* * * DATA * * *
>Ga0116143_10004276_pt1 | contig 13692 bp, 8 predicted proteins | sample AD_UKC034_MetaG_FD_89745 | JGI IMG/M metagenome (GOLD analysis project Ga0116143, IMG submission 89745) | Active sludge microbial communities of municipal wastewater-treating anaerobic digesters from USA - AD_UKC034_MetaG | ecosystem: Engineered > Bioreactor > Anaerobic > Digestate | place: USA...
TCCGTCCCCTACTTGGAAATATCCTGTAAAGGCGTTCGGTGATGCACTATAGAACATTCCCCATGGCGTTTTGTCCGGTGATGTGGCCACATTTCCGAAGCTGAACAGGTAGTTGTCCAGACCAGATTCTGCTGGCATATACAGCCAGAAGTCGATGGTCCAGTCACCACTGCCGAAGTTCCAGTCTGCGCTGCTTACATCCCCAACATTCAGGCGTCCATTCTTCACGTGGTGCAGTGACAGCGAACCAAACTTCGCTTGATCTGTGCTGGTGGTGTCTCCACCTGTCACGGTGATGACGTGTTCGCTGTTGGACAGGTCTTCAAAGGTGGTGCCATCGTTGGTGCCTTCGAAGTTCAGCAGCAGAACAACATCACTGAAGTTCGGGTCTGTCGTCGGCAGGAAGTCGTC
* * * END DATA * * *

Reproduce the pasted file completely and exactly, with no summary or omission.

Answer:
>Ga0116143_10004276_pt1 | contig 13692 bp, 8 predicted proteins | sample AD_UKC034_MetaG_FD_89745 | JGI IMG/M metagenome (GOLD analysis project Ga0116143, IMG submission 89745) | Active sludge microbial communities of municipal wastewater-treating anaerobic digesters from USA - AD_UKC034_MetaG | ecosystem: Engineered > Bioreactor > Anaerobic > Digestate | place: USA...
TCCGTCCCCTACTTGGAAATATCCTGTAAAGGCGTTCGGTGATGCACTATAGAACATTCCCCATGGCGTTTTGTCCGGTGATGTGGCCACATTTCCGAAGCTGAACAGGTAGTTGTCCAGACCAGATTCTGCTGGCATATACAGCCAGAAGTCGATGGTCCAGTCACCACTGCCGAAGTTCCAGTCTGCGCTGCTTACATCCCCAACATTCAGGCGTCCATTCTTCACGTGGTGCAGTGACAGCGAACCAAACTTCGCTTGATCTGTGCTGGTGGTGTCTCCACCTGTCACGGTGATGACGTGTTCGCTGTTGGACAGGTCTTCAAAGGTGGTGCCATCGTTGGTGCCTTCGAAGTTCAGCAGCAGAACAACATCACTGAAGTTCGGGTCTGTCGTCGGCAGGAAGTCGTC